Sandhu notes that in addition to eliminating gas ghosting and dryback, the UV-equipped press lets the company do special effects in one pass, an impossible proposition on the legacy straight presses. 3S is taking advantage of the vibrant “pop” UV gives uncoated papers and doing more high-end printing.
The Rapida 105 has a Grafix UV package as well as KBA's Logotronic management system and KBA's Densitronic S closed-loop color control system. To keep up with the new press, 3S has replaced its Trendsetter platesetter with a Kodak Lotem 800 platesetter and a JDF-based Heidelberg Stahl folder and Polar cutter.
Designer Graphics (Tyler, TX) prints political materials for local, state and national campaigns. Pressroom highlights at the 40,000-sq.-ft. union shop include a Ryobi 755 23 × 29-inch press with Adphos Eltosch dryer as well as a Ryobi DI press. Dana Mueller, owner and CEO, says the six-unit press with UV capabilities can have the job done before larger competing shops are in register.
“Everything flows so easily — from the computer to the press to the first sheet off the press,” says Mueller. “We produce a lot of time-sensitive material and a quick turnaround is critical. [With the UV press,] we can be at color in 50 sheets, we're in register shortly after the press is up and running and the job is printed quickly. The color is accurate, the project is dry, it goes straight to quality control, then to the cutter, the folder and out the door.”
Designer Graphics' hybrid press configuration uses Bottcher rollers; inks vary, but the printer typically uses products from Flint, Inx and Wickoff.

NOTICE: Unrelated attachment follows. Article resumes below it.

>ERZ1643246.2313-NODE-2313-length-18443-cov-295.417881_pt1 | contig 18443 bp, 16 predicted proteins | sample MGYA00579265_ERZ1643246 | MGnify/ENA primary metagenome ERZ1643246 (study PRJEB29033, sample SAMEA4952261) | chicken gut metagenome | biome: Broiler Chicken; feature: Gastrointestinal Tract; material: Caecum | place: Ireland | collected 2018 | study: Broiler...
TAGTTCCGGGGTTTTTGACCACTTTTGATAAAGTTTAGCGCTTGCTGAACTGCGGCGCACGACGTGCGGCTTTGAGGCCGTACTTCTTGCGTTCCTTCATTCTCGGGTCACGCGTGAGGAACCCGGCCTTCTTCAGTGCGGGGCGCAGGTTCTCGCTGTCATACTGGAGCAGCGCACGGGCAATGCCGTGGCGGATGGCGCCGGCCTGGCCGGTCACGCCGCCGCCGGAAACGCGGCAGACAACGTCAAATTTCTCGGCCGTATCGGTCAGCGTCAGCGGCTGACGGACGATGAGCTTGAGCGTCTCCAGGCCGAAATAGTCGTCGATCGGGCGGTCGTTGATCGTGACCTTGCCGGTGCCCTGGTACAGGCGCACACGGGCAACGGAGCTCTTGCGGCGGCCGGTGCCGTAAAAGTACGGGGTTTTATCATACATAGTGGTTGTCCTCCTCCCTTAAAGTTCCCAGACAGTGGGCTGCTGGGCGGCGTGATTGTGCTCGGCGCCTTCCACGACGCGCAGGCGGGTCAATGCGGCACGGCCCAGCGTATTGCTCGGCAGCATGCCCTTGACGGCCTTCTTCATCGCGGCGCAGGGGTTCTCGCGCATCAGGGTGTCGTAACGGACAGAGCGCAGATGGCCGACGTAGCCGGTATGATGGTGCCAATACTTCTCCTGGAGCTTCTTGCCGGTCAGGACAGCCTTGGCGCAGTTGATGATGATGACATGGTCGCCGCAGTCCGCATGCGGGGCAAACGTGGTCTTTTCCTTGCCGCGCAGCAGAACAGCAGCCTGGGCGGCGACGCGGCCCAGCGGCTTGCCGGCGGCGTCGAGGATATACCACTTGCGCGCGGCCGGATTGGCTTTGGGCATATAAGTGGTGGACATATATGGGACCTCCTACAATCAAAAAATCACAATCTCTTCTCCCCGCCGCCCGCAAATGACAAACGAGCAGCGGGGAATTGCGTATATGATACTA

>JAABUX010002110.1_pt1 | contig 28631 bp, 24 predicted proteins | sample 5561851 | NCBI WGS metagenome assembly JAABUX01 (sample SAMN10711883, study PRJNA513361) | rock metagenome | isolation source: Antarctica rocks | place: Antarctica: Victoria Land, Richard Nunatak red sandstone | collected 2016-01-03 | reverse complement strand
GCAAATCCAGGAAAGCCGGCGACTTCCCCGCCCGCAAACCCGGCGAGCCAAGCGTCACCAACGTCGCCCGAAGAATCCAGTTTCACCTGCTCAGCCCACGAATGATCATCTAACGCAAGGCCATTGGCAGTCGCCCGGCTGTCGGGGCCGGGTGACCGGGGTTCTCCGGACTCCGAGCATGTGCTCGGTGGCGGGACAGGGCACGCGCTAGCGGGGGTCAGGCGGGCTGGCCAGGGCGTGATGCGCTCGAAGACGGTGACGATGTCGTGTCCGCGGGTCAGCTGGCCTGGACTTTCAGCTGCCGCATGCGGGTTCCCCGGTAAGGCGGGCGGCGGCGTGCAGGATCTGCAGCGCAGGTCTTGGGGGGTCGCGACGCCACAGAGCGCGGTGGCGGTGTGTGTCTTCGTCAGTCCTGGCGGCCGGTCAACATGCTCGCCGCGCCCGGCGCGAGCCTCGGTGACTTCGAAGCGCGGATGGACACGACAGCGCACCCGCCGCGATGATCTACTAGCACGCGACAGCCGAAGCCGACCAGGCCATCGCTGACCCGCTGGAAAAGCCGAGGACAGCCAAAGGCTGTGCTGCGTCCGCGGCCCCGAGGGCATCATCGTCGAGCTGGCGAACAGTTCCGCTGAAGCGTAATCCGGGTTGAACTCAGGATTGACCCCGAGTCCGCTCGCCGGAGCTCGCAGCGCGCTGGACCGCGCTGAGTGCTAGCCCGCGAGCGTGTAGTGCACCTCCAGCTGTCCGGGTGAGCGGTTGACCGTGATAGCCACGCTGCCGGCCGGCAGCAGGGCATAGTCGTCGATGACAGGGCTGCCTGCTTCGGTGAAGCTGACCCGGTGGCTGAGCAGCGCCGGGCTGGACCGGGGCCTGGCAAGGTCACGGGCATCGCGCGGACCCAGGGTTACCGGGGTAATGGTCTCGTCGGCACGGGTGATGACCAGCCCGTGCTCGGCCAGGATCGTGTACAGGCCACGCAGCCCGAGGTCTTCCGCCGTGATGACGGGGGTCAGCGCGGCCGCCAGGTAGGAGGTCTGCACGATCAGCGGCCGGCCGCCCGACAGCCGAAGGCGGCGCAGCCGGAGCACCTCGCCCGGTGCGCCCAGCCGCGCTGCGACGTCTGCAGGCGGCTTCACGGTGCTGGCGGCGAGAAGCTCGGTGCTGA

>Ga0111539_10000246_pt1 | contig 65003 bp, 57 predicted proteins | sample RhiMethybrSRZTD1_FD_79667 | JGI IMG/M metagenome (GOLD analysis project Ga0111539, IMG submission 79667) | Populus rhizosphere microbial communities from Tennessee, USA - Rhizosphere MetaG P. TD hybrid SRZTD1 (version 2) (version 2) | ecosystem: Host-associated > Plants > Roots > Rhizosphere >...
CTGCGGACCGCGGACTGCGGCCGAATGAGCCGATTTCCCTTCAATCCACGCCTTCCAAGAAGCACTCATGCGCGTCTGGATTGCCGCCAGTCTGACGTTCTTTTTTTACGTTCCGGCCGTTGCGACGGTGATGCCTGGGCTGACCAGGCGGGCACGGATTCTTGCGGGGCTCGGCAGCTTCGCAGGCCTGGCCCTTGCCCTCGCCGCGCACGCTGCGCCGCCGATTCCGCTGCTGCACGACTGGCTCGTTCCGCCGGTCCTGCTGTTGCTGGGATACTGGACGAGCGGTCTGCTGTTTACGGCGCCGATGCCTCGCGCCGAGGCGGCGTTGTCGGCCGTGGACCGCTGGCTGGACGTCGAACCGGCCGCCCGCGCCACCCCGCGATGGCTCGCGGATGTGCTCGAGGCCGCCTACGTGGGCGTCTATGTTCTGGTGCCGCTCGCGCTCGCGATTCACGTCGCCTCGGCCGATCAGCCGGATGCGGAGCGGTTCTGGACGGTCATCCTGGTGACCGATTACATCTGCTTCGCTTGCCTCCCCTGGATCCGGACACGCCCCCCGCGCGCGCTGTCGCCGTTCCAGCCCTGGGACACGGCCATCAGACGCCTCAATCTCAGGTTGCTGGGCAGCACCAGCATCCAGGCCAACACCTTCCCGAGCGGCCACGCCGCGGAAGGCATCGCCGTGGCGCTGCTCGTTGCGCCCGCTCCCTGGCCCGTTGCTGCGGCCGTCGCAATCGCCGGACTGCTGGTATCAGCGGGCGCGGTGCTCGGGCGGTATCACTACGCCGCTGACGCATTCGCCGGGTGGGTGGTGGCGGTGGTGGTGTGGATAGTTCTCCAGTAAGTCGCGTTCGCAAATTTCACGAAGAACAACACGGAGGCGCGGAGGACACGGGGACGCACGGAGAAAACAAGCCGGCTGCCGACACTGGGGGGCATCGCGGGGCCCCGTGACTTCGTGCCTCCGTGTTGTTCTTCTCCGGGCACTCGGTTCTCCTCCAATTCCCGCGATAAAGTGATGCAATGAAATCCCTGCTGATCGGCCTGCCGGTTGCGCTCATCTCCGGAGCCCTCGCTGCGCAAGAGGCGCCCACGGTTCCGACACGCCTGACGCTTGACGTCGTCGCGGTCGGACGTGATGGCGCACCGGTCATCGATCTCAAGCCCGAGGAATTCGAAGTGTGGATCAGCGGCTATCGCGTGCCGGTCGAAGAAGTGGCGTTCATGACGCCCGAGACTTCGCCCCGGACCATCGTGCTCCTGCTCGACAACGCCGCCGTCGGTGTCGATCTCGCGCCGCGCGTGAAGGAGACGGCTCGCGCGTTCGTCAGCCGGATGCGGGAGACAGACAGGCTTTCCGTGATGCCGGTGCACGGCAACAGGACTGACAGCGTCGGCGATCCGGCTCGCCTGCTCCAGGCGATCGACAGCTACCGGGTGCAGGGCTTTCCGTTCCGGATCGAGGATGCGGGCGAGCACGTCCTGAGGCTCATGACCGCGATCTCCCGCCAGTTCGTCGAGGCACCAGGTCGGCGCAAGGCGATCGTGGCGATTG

Garrick Hayes, Designer Graphics' general manager, adds that UV has paved the way for more plastics work, including polystyrene, rigid vinyl and pressure-sensitive vinyl. The company also has printed foil board for printers without UV equipment. Several of Designer Graphics' customers have opted for chemically embossed printing, a technique using overprint UV varnish and gloss UV varnish to create an embossed effect. (xpedx distributes Ryobi presses in North America.)
Katherine O'Brien joined AMERICAN PRINTER in 1996. Contact her at KOB@americanprinter.com.
The PrintCity Alliance has a released a new edition of “Optimized Sheetfed UV Printing Best Practice Guide.” To order, see www.gain.net.
Issue No. 4 of KBA's technical magazine, Process, features an overview of coating types, drying and curing tips as well as an article on how to test the hardness of UV coatings. See www.kba-print.de/en/news/presseservice/download_kba_process.html.
Toyo Ink America (Addison, IL) has launched UV Kaleido ink. Kaleido Ink formulations expand the CMYK gamut to nearly the full Adobe RGB gamut, reportedly resulting in inks that offer richer, deeper colors than conventional 4-color process inks. See www.toyoink.com.